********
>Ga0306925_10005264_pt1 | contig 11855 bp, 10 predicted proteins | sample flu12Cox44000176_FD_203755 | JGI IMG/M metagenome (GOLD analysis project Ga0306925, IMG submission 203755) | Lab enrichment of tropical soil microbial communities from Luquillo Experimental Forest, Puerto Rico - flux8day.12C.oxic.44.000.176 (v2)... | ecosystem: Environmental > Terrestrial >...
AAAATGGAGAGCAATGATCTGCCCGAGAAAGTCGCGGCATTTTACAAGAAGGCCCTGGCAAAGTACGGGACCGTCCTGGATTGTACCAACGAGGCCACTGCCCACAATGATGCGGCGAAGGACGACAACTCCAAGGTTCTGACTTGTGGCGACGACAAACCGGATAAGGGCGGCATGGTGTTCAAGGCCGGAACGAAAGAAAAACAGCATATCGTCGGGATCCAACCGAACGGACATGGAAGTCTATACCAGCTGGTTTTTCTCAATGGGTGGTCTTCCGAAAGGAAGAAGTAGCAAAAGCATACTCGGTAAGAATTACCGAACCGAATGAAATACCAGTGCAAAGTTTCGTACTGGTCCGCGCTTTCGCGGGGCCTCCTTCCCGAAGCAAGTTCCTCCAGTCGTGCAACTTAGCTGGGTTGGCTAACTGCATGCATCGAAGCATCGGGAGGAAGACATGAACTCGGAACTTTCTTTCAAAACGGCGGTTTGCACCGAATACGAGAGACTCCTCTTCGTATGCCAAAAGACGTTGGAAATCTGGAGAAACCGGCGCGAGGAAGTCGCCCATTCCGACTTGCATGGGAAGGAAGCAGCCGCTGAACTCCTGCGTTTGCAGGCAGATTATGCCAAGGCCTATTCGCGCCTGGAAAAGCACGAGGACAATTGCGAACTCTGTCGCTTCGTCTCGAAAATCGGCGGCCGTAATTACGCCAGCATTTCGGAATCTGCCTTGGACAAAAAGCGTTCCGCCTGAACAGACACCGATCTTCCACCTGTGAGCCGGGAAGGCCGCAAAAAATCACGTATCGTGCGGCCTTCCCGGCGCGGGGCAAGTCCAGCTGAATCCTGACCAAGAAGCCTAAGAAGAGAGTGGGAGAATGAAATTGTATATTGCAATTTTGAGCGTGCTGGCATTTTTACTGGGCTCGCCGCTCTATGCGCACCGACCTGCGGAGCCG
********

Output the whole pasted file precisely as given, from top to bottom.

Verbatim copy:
>Ga0306925_10005264_pt1 | contig 11855 bp, 10 predicted proteins | sample flu12Cox44000176_FD_203755 | JGI IMG/M metagenome (GOLD analysis project Ga0306925, IMG submission 203755) | Lab enrichment of tropical soil microbial communities from Luquillo Experimental Forest, Puerto Rico - flux8day.12C.oxic.44.000.176 (v2)... | ecosystem: Environmental > Terrestrial >...
AAAATGGAGAGCAATGATCTGCCCGAGAAAGTCGCGGCATTTTACAAGAAGGCCCTGGCAAAGTACGGGACCGTCCTGGATTGTACCAACGAGGCCACTGCCCACAATGATGCGGCGAAGGACGACAACTCCAAGGTTCTGACTTGTGGCGACGACAAACCGGATAAGGGCGGCATGGTGTTCAAGGCCGGAACGAAAGAAAAACAGCATATCGTCGGGATCCAACCGAACGGACATGGAAGTCTATACCAGCTGGTTTTTCTCAATGGGTGGTCTTCCGAAAGGAAGAAGTAGCAAAAGCATACTCGGTAAGAATTACCGAACCGAATGAAATACCAGTGCAAAGTTTCGTACTGGTCCGCGCTTTCGCGGGGCCTCCTTCCCGAAGCAAGTTCCTCCAGTCGTGCAACTTAGCTGGGTTGGCTAACTGCATGCATCGAAGCATCGGGAGGAAGACATGAACTCGGAACTTTCTTTCAAAACGGCGGTTTGCACCGAATACGAGAGACTCCTCTTCGTATGCCAAAAGACGTTGGAAATCTGGAGAAACCGGCGCGAGGAAGTCGCCCATTCCGACTTGCATGGGAAGGAAGCAGCCGCTGAACTCCTGCGTTTGCAGGCAGATTATGCCAAGGCCTATTCGCGCCTGGAAAAGCACGAGGACAATTGCGAACTCTGTCGCTTCGTCTCGAAAATCGGCGGCCGTAATTACGCCAGCATTTCGGAATCTGCCTTGGACAAAAAGCGTTCCGCCTGAACAGACACCGATCTTCCACCTGTGAGCCGGGAAGGCCGCAAAAAATCACGTATCGTGCGGCCTTCCCGGCGCGGGGCAAGTCCAGCTGAATCCTGACCAAGAAGCCTAAGAAGAGAGTGGGAGAATGAAATTGTATATTGCAATTTTGAGCGTGCTGGCATTTTTACTGGGCTCGCCGCTCTATGCGCACCGACCTGCGGAGCCG